My point in writing about this at all is this: we should all examine our consciences and our assumptions about history and politics. If we can write off the deaths of a quarter of a million civilians as a regrettable, but essential act of war, what other events will we stand by and allow to happen in the name of our society or faith or ideology? Whose life is important to us? Who can we fool ourselves into thinking of as faceless, inhuman beings that can easily be killed because they belong to a particular group? As John Donne wrote:
“No man is an island entire of itself; every man
is a piece of the continent, a part of the main;
if a clod be washed away by the sea, Europe
is the less, as well as if a promontory were, as
well as any manner of thy friends or of thine
own were; any man's death diminishes me,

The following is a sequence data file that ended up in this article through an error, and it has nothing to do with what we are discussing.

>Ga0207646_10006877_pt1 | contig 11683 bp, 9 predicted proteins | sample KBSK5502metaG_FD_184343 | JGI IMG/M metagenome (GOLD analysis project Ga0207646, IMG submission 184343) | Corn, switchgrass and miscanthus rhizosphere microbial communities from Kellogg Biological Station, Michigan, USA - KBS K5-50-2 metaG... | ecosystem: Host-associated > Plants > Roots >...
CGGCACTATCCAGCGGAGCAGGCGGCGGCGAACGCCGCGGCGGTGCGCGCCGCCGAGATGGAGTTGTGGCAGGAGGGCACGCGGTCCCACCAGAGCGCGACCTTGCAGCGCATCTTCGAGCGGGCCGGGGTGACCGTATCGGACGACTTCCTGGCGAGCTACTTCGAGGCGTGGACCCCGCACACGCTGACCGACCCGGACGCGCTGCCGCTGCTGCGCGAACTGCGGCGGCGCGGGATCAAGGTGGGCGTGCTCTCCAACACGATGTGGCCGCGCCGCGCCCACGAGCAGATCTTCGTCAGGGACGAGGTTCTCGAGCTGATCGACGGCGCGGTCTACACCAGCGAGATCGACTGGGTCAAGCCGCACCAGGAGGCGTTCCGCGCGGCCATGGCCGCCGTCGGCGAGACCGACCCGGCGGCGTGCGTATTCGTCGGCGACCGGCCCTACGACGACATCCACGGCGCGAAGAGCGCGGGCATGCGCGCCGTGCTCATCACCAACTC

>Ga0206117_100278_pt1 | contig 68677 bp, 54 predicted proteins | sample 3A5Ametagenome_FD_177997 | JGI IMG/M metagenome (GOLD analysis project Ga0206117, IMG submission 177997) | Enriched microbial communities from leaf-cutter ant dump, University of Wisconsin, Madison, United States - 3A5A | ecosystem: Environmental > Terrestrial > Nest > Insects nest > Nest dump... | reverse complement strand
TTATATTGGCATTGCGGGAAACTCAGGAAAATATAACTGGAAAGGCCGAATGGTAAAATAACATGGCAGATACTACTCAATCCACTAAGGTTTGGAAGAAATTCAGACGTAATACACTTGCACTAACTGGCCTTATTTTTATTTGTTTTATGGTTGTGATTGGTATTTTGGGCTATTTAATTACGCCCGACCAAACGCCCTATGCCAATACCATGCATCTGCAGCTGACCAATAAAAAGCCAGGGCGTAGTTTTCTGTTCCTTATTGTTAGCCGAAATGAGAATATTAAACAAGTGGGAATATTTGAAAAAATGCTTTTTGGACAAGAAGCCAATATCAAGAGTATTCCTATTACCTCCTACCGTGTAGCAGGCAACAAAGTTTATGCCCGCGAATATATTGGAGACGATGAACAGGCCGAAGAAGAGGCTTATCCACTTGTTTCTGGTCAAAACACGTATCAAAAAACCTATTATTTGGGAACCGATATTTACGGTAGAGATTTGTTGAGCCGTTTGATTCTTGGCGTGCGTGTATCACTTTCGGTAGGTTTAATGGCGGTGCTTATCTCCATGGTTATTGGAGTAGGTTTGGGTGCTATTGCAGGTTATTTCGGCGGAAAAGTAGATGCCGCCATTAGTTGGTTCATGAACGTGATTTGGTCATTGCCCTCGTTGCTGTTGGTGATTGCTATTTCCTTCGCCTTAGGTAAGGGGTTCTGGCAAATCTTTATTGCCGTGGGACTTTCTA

because I am involved in mankind.
And therefore never send to know for whom
the bell tolls; it tolls for thee.”
As spiritual beings, we should all mourn the losses on both sides of every war, but especially the noncombatant civilians. Humanities have been snuffed out. We should not glorify the deaths of anyone and to continue to vilify long dead people as enemies diminishes all of us to mere puppets of our governors. Let us all be wary of what we can be led to believe, lest consequences come home to roost, on our own doorstep.